Universal Language Curriculum (ULC) & Sweet Sēdecim (Sweet 16) Reboot

I’ve just decided to drop Obligation from the Awesome Octō (i.e. is, has, wants, likes, goes + says, thinks, owes/should), and replace it with Knowledge (i.e. knows/doesn’t know). Here are all the posters.

This is the first step towards updating and embracing the Sweet Sēdecim (+ sees, hears, comes, leaves, brings, puts, gives, is able) that many successful language teachers have been using for quite some time. The result will be focusing on a slightly larger core vocabulary—instead of just the top 8—over a longer period of time. These top 16 naturally occur across many communicative contexts. Thus, the Universal Language Curriculum (ULC) is born.

In a nutshell, though…

  1. Can be used for ANY target language
  2. Curriculum is based on expanding vocabulary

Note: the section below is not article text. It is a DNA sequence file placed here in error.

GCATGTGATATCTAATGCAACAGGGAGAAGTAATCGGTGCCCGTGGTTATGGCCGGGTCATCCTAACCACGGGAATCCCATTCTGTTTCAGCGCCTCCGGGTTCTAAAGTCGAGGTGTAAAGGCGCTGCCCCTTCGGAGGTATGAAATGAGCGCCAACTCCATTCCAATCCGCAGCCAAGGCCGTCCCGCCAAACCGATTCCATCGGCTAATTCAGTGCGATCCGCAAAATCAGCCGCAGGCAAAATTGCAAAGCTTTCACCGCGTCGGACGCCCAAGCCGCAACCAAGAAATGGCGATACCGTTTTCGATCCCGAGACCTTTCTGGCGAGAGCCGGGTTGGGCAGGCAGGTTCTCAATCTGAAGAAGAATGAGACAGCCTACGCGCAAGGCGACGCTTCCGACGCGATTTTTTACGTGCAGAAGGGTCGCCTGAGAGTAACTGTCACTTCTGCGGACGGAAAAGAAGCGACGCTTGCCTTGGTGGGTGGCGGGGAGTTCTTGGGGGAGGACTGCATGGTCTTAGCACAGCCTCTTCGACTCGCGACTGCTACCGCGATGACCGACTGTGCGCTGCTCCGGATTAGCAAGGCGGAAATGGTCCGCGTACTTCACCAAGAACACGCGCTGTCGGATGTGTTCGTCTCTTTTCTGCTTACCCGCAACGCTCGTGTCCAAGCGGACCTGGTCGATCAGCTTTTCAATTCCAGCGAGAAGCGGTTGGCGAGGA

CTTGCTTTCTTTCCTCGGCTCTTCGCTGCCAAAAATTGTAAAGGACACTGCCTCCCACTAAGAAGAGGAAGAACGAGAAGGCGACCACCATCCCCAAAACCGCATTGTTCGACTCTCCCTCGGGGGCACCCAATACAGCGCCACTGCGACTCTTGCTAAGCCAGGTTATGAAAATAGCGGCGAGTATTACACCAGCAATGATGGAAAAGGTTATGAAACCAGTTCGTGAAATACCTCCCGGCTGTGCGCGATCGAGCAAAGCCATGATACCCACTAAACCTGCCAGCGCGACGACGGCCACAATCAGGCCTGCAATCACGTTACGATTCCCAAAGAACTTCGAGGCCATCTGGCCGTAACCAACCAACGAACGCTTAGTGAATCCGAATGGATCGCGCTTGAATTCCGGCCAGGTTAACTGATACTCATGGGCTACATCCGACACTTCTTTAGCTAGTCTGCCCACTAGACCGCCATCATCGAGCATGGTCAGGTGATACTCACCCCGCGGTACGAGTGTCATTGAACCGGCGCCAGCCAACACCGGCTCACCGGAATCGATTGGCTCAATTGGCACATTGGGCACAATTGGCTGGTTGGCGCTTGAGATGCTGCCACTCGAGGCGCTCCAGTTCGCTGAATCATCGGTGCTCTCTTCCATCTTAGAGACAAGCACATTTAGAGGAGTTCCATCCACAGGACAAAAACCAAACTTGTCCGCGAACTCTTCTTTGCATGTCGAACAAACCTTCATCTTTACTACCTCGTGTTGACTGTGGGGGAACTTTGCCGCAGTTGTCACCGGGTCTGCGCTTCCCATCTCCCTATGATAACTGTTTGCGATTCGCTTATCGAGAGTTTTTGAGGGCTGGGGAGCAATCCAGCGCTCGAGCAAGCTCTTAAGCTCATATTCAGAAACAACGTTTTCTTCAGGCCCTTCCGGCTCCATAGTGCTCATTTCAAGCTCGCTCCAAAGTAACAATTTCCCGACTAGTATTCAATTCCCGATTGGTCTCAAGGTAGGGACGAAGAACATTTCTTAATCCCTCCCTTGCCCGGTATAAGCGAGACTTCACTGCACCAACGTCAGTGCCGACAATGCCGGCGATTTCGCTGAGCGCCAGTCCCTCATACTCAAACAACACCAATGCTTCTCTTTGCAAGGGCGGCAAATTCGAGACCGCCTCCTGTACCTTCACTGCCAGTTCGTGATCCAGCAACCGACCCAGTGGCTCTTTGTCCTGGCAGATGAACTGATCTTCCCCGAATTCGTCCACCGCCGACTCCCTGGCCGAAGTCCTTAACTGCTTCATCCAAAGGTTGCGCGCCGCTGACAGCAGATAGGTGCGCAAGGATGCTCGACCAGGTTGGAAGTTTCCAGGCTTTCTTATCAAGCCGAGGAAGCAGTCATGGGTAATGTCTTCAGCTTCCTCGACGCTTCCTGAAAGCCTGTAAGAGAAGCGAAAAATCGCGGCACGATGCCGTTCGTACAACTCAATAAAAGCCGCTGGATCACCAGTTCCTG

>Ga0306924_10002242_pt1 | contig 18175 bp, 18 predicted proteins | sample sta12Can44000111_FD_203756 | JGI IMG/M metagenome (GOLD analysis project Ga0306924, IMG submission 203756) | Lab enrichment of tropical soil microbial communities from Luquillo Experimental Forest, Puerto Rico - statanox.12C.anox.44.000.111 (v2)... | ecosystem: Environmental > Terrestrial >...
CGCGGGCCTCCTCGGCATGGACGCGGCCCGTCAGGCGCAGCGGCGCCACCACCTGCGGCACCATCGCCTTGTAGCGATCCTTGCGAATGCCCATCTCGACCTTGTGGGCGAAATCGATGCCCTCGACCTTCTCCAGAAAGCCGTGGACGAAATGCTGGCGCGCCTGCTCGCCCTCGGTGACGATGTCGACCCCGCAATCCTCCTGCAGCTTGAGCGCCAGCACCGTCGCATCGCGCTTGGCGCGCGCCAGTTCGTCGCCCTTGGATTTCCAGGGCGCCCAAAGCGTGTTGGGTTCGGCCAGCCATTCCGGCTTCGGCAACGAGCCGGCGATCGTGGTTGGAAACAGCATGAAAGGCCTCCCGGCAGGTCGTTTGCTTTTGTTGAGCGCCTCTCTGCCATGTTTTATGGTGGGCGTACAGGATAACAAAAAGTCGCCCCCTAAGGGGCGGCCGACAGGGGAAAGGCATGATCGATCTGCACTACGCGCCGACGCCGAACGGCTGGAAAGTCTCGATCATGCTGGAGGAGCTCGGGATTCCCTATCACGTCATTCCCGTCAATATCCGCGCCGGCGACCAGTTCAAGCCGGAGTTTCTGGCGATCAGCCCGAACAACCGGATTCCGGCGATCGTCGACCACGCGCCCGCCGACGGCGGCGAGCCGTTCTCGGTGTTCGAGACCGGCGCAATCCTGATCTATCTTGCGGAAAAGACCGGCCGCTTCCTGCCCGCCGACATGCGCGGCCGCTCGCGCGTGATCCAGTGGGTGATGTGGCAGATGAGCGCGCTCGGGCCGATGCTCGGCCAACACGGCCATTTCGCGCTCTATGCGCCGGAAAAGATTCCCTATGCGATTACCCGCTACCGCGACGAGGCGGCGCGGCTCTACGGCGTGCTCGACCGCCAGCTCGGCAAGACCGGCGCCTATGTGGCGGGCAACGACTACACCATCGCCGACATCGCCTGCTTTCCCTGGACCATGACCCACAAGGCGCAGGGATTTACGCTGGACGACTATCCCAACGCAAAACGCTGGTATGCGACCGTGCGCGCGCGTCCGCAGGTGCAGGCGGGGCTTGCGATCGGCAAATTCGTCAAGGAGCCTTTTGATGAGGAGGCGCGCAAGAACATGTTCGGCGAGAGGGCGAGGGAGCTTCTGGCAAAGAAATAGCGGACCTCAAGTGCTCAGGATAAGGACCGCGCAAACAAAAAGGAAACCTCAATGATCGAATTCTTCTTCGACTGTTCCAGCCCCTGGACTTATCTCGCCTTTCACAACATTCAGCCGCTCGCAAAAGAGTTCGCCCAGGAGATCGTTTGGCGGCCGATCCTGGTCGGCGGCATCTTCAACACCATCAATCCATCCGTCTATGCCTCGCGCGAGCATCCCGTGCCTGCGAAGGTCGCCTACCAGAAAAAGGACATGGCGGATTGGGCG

3. Content is driven by communication and student interests
  4. A repeating single-year organized into 2 units

Unit 1 Content, Years 1 – 4 (ACTFL’s Communication, Connections, and Communities)
“Who am I?”
“Who are we?”

  • Community: town(s), school, landmarks
  • Family: members, origin/ancestry, home
  • Self: age, likes/dislikes, wishes

Unit 2 Content, Varies each year (ACTFL’s Communication, Cultures, and Comparisons)
“Who were the target language speakers?”

  • establish suggested topics and poll students
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High-Frequency Verbs

Someone asked the “Teaching Latin for Acquisition” Facebook group for a list of the top 10 verbs in each of our classes—if we had to make such a list. There were only about 10 11 comments, but many teachers probably use similar verbs and just didn’t have anything to add. What I find interesting, though, is that across the lists from only 10 11 comments, there were still 38 44 different verbs in total!

The verbs that were most common  between everyone who chimed in were:
be (6 7)
want (5 6)
see (4 5)
be able (4)
be quiet (4 )

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